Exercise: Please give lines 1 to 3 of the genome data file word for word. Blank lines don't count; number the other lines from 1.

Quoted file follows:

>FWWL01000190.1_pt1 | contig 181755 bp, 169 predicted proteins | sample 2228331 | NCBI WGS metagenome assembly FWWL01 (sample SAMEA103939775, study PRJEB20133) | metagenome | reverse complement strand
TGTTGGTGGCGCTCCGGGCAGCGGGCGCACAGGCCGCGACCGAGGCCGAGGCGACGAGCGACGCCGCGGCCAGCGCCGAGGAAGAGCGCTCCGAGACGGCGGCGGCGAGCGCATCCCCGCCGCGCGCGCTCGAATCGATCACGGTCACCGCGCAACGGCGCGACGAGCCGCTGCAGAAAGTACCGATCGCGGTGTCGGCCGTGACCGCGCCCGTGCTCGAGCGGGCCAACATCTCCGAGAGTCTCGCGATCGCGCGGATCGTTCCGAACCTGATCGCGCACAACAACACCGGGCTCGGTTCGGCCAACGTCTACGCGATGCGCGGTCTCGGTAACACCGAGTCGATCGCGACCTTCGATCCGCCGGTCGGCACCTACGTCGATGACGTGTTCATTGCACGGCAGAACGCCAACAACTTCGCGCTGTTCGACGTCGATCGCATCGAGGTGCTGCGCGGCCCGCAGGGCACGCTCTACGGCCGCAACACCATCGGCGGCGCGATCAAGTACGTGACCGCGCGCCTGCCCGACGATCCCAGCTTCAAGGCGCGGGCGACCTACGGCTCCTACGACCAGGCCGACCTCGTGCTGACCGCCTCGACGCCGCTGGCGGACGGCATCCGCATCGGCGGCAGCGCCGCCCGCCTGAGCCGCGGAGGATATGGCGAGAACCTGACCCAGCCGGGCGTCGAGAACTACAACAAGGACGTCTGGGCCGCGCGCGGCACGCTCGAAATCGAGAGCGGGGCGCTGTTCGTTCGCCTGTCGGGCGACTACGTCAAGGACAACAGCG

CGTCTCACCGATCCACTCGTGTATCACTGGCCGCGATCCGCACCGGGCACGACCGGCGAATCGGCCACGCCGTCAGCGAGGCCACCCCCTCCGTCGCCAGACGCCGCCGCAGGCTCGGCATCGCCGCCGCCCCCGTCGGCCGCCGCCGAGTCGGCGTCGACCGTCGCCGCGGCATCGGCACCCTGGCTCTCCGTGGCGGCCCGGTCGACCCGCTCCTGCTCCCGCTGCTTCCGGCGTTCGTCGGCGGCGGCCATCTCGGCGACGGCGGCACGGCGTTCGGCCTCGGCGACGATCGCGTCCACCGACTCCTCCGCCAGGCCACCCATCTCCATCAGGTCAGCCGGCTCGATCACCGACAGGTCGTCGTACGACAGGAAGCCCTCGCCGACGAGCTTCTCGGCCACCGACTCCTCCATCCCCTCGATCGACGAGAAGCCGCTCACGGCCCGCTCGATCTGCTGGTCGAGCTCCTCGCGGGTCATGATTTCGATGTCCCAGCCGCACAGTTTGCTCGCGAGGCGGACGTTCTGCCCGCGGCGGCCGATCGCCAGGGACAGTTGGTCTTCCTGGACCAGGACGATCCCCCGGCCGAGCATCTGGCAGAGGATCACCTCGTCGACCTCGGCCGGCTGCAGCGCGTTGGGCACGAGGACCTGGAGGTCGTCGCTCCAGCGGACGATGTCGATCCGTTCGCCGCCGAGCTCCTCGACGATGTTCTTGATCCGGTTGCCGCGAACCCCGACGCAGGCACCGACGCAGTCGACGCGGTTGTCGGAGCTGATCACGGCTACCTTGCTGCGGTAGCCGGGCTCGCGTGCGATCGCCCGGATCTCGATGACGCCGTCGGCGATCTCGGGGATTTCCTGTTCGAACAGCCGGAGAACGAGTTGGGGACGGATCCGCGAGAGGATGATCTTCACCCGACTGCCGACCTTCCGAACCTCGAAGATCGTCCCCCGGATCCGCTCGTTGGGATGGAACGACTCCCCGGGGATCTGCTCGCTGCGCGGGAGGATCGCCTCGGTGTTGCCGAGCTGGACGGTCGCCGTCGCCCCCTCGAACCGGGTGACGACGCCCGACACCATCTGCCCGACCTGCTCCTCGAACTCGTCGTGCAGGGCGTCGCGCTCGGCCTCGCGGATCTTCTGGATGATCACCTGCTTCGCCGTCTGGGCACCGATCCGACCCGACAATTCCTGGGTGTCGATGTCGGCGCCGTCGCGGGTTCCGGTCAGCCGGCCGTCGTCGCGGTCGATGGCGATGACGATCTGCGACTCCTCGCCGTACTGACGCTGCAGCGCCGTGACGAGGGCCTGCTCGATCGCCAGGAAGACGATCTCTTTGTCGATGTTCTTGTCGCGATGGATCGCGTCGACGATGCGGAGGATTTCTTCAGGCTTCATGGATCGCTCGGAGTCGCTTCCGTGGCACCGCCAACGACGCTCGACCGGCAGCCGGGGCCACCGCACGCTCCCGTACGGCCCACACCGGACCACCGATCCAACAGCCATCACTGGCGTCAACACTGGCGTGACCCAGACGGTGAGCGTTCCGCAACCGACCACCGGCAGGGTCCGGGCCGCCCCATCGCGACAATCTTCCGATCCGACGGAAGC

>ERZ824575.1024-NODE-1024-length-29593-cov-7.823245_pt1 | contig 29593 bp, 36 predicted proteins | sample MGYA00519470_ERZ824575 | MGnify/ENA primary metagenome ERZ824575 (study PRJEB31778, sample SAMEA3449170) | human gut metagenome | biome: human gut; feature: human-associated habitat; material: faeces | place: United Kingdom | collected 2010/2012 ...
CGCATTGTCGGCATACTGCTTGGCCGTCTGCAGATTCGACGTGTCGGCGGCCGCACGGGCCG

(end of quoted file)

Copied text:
>FWWL01000190.1_pt1 | contig 181755 bp, 169 predicted proteins | sample 2228331 | NCBI WGS metagenome assembly FWWL01 (sample SAMEA103939775, study PRJEB20133) | metagenome | reverse complement strand
TGTTGGTGGCGCTCCGGGCAGCGGGCGCACAGGCCGCGACCGAGGCCGAGGCGACGAGCGACGCCGCGGCCAGCGCCGAGGAAGAGCGCTCCGAGACGGCGGCGGCGAGCGCATCCCCGCCGCGCGCGCTCGAATCGATCACGGTCACCGCGCAACGGCGCGACGAGCCGCTGCAGAAAGTACCGATCGCGGTGTCGGCCGTGACCGCGCCCGTGCTCGAGCGGGCCAACATCTCCGAGAGTCTCGCGATCGCGCGGATCGTTCCGAACCTGATCGCGCACAACAACACCGGGCTCGGTTCGGCCAACGTCTACGCGATGCGCGGTCTCGGTAACACCGAGTCGATCGCGACCTTCGATCCGCCGGTCGGCACCTACGTCGATGACGTGTTCATTGCACGGCAGAACGCCAACAACTTCGCGCTGTTCGACGTCGATCGCATCGAGGTGCTGCGCGGCCCGCAGGGCACGCTCTACGGCCGCAACACCATCGGCGGCGCGATCAAGTACGTGACCGCGCGCCTGCCCGACGATCCCAGCTTCAAGGCGCGGGCGACCTACGGCTCCTACGACCAGGCCGACCTCGTGCTGACCGCCTCGACGCCGCTGGCGGACGGCATCCGCATCGGCGGCAGCGCCGCCCGCCTGAGCCGCGGAGGATATGGCGAGAACCTGACCCAGCCGGGCGTCGAGAACTACAACAAGGACGTCTGGGCCGCGCGCGGCACGCTCGAAATCGAGAGCGGGGCGCTGTTCGTTCGCCTGTCGGGCGACTACGTCAAGGACAACAGCG

CGTCTCACCGATCCACTCGTGTATCACTGGCCGCGATCCGCACCGGGCACGACCGGCGAATCGGCCACGCCGTCAGCGAGGCCACCCCCTCCGTCGCCAGACGCCGCCGCAGGCTCGGCATCGCCGCCGCCCCCGTCGGCCGCCGCCGAGTCGGCGTCGACCGTCGCCGCGGCATCGGCACCCTGGCTCTCCGTGGCGGCCCGGTCGACCCGCTCCTGCTCCCGCTGCTTCCGGCGTTCGTCGGCGGCGGCCATCTCGGCGACGGCGGCACGGCGTTCGGCCTCGGCGACGATCGCGTCCACCGACTCCTCCGCCAGGCCACCCATCTCCATCAGGTCAGCCGGCTCGATCACCGACAGGTCGTCGTACGACAGGAAGCCCTCGCCGACGAGCTTCTCGGCCACCGACTCCTCCATCCCCTCGATCGACGAGAAGCCGCTCACGGCCCGCTCGATCTGCTGGTCGAGCTCCTCGCGGGTCATGATTTCGATGTCCCAGCCGCACAGTTTGCTCGCGAGGCGGACGTTCTGCCCGCGGCGGCCGATCGCCAGGGACAGTTGGTCTTCCTGGACCAGGACGATCCCCCGGCCGAGCATCTGGCAGAGGATCACCTCGTCGACCTCGGCCGGCTGCAGCGCGTTGGGCACGAGGACCTGGAGGTCGTCGCTCCAGCGGACGATGTCGATCCGTTCGCCGCCGAGCTCCTCGACGATGTTCTTGATCCGGTTGCCGCGAACCCCGACGCAGGCACCGACGCAGTCGACGCGGTTGTCGGAGCTGATCACGGCTACCTTGCTGCGGTAGCCGGGCTCGCGTGCGATCGCCCGGATCTCGATGACGCCGTCGGCGATCTCGGGGATTTCCTGTTCGAACAGCCGGAGAACGAGTTGGGGACGGATCCGCGAGAGGATGATCTTCACCCGACTGCCGACCTTCCGAACCTCGAAGATCGTCCCCCGGATCCGCTCGTTGGGATGGAACGACTCCCCGGGGATCTGCTCGCTGCGCGGGAGGATCGCCTCGGTGTTGCCGAGCTGGACGGTCGCCGTCGCCCCCTCGAACCGGGTGACGACGCCCGACACCATCTGCCCGACCTGCTCCTCGAACTCGTCGTGCAGGGCGTCGCGCTCGGCCTCGCGGATCTTCTGGATGATCACCTGCTTCGCCGTCTGGGCACCGATCCGACCCGACAATTCCTGGGTGTCGATGTCGGCGCCGTCGCGGGTTCCGGTCAGCCGGCCGTCGTCGCGGTCGATGGCGATGACGATCTGCGACTCCTCGCCGTACTGACGCTGCAGCGCCGTGACGAGGGCCTGCTCGATCGCCAGGAAGACGATCTCTTTGTCGATGTTCTTGTCGCGATGGATCGCGTCGACGATGCGGAGGATTTCTTCAGGCTTCATGGATCGCTCGGAGTCGCTTCCGTGGCACCGCCAACGACGCTCGACCGGCAGCCGGGGCCACCGCACGCTCCCGTACGGCCCACACCGGACCACCGATCCAACAGCCATCACTGGCGTCAACACTGGCGTGACCCAGACGGTGAGCGTTCCGCAACCGACCACCGGCAGGGTCCGGGCCGCCCCATCGCGACAATCTTCCGATCCGACGGAAGC